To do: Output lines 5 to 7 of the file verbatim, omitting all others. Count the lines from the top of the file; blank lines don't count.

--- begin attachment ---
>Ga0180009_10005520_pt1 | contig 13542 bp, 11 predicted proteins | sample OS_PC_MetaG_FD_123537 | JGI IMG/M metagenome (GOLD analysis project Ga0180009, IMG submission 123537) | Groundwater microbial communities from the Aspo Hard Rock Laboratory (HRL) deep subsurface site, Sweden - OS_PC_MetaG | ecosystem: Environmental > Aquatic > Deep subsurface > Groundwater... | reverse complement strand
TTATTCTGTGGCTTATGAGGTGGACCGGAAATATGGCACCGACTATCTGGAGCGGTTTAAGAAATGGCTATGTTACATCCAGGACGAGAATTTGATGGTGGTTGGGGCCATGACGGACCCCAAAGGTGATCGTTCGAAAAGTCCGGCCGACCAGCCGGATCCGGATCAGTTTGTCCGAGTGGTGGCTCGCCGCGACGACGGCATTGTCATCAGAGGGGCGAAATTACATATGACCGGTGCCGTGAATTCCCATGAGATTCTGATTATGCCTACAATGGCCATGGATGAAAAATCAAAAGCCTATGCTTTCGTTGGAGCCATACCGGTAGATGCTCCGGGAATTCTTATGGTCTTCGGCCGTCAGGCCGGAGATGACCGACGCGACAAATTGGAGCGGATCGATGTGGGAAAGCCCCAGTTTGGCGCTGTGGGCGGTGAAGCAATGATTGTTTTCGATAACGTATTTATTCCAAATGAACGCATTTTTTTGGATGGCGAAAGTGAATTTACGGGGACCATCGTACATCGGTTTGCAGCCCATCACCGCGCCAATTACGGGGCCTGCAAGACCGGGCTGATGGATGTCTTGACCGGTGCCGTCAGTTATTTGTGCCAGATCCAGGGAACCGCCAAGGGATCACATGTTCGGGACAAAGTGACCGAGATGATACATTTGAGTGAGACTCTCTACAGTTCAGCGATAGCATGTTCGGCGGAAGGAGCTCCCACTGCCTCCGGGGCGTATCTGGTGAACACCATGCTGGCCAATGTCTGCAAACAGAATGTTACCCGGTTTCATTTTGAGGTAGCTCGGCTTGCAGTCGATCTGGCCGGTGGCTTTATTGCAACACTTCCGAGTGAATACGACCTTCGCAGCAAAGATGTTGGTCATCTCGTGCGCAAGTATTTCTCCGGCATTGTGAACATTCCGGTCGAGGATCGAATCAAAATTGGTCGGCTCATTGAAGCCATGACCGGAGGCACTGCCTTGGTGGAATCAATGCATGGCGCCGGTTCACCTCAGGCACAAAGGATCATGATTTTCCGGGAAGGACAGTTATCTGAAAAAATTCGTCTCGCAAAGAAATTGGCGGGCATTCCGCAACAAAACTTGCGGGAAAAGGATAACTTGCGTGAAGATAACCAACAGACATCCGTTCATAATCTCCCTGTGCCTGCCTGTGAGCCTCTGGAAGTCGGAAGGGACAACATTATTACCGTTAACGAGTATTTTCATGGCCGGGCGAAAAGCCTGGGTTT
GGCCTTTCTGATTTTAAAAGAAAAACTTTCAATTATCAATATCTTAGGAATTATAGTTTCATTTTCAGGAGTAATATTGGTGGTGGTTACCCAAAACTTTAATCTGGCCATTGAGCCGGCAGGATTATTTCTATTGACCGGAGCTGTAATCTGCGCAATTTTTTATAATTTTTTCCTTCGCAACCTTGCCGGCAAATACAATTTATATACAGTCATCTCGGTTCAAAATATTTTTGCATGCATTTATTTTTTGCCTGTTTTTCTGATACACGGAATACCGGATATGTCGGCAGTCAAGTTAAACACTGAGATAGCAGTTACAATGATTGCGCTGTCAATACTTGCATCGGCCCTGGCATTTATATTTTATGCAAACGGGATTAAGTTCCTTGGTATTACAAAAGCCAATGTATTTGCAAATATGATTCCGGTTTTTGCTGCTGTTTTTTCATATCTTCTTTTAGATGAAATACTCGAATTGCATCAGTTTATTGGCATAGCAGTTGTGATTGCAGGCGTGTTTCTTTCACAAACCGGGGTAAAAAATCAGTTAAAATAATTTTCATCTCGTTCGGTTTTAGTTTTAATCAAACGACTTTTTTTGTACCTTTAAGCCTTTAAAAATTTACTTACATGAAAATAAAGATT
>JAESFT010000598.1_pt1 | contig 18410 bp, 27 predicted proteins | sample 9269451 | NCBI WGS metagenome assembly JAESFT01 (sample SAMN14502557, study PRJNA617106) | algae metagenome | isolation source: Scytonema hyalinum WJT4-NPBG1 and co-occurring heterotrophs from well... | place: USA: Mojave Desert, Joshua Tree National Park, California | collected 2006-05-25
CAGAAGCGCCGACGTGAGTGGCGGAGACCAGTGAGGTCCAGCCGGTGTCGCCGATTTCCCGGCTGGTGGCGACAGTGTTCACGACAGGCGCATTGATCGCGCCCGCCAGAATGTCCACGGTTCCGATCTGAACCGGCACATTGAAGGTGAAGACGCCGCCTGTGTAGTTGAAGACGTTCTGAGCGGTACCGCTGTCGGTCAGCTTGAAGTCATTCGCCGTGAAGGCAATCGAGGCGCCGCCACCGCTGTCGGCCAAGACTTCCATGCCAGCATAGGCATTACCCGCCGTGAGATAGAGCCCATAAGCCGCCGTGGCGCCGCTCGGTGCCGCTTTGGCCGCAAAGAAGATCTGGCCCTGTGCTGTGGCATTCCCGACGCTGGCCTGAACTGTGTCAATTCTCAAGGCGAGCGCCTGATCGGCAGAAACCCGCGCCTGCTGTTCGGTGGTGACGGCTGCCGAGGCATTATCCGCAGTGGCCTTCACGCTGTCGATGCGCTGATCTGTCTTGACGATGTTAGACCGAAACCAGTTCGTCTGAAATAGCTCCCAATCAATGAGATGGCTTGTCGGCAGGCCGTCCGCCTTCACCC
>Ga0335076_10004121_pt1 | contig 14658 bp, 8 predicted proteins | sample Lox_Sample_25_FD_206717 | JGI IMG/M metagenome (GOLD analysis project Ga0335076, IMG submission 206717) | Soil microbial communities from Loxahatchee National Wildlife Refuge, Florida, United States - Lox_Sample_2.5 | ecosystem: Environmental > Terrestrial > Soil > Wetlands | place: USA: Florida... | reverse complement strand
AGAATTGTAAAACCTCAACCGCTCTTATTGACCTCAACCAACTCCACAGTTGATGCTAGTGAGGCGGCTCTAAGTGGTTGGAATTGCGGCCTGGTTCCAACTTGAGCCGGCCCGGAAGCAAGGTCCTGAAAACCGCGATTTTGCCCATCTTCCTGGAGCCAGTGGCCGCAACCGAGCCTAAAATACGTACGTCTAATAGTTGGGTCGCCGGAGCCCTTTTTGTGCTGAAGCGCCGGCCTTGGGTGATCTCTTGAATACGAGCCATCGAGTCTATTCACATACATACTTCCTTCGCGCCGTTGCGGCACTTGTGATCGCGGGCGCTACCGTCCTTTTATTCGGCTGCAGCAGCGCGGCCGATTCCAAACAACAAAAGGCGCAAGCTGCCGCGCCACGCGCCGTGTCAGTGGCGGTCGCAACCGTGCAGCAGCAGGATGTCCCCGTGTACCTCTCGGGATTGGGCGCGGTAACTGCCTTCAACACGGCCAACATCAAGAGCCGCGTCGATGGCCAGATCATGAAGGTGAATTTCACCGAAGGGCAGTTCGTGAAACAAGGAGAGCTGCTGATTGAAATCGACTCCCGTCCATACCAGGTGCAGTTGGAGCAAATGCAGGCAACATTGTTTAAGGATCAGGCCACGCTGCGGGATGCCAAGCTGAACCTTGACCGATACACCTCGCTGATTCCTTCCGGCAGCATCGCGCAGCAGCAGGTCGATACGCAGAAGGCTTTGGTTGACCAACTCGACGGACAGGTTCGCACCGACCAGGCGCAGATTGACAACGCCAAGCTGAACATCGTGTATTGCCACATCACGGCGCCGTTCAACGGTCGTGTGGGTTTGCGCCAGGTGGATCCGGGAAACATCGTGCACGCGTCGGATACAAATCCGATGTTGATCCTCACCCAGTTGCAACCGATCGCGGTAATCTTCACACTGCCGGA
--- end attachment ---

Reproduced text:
CAGAAGCGCCGACGTGAGTGGCGGAGACCAGTGAGGTCCAGCCGGTGTCGCCGATTTCCCGGCTGGTGGCGACAGTGTTCACGACAGGCGCATTGATCGCGCCCGCCAGAATGTCCACGGTTCCGATCTGAACCGGCACATTGAAGGTGAAGACGCCGCCTGTGTAGTTGAAGACGTTCTGAGCGGTACCGCTGTCGGTCAGCTTGAAGTCATTCGCCGTGAAGGCAATCGAGGCGCCGCCACCGCTGTCGGCCAAGACTTCCATGCCAGCATAGGCATTACCCGCCGTGAGATAGAGCCCATAAGCCGCCGTGGCGCCGCTCGGTGCCGCTTTGGCCGCAAAGAAGATCTGGCCCTGTGCTGTGGCATTCCCGACGCTGGCCTGAACTGTGTCAATTCTCAAGGCGAGCGCCTGATCGGCAGAAACCCGCGCCTGCTGTTCGGTGGTGACGGCTGCCGAGGCATTATCCGCAGTGGCCTTCACGCTGTCGATGCGCTGATCTGTCTTGACGATGTTAGACCGAAACCAGTTCGTCTGAAATAGCTCCCAATCAATGAGATGGCTTGTCGGCAGGCCGTCCGCCTTCACCC
>Ga0335076_10004121_pt1 | contig 14658 bp, 8 predicted proteins | sample Lox_Sample_25_FD_206717 | JGI IMG/M metagenome (GOLD analysis project Ga0335076, IMG submission 206717) | Soil microbial communities from Loxahatchee National Wildlife Refuge, Florida, United States - Lox_Sample_2.5 | ecosystem: Environmental > Terrestrial > Soil > Wetlands | place: USA: Florida... | reverse complement strand
AGAATTGTAAAACCTCAACCGCTCTTATTGACCTCAACCAACTCCACAGTTGATGCTAGTGAGGCGGCTCTAAGTGGTTGGAATTGCGGCCTGGTTCCAACTTGAGCCGGCCCGGAAGCAAGGTCCTGAAAACCGCGATTTTGCCCATCTTCCTGGAGCCAGTGGCCGCAACCGAGCCTAAAATACGTACGTCTAATAGTTGGGTCGCCGGAGCCCTTTTTGTGCTGAAGCGCCGGCCTTGGGTGATCTCTTGAATACGAGCCATCGAGTCTATTCACATACATACTTCCTTCGCGCCGTTGCGGCACTTGTGATCGCGGGCGCTACCGTCCTTTTATTCGGCTGCAGCAGCGCGGCCGATTCCAAACAACAAAAGGCGCAAGCTGCCGCGCCACGCGCCGTGTCAGTGGCGGTCGCAACCGTGCAGCAGCAGGATGTCCCCGTGTACCTCTCGGGATTGGGCGCGGTAACTGCCTTCAACACGGCCAACATCAAGAGCCGCGTCGATGGCCAGATCATGAAGGTGAATTTCACCGAAGGGCAGTTCGTGAAACAAGGAGAGCTGCTGATTGAAATCGACTCCCGTCCATACCAGGTGCAGTTGGAGCAAATGCAGGCAACATTGTTTAAGGATCAGGCCACGCTGCGGGATGCCAAGCTGAACCTTGACCGATACACCTCGCTGATTCCTTCCGGCAGCATCGCGCAGCAGCAGGTCGATACGCAGAAGGCTTTGGTTGACCAACTCGACGGACAGGTTCGCACCGACCAGGCGCAGATTGACAACGCCAAGCTGAACATCGTGTATTGCCACATCACGGCGCCGTTCAACGGTCGTGTGGGTTTGCGCCAGGTGGATCCGGGAAACATCGTGCACGCGTCGGATACAAATCCGATGTTGATCCTCACCCAGTTGCAACCGATCGCGGTAATCTTCACACTGCCGGA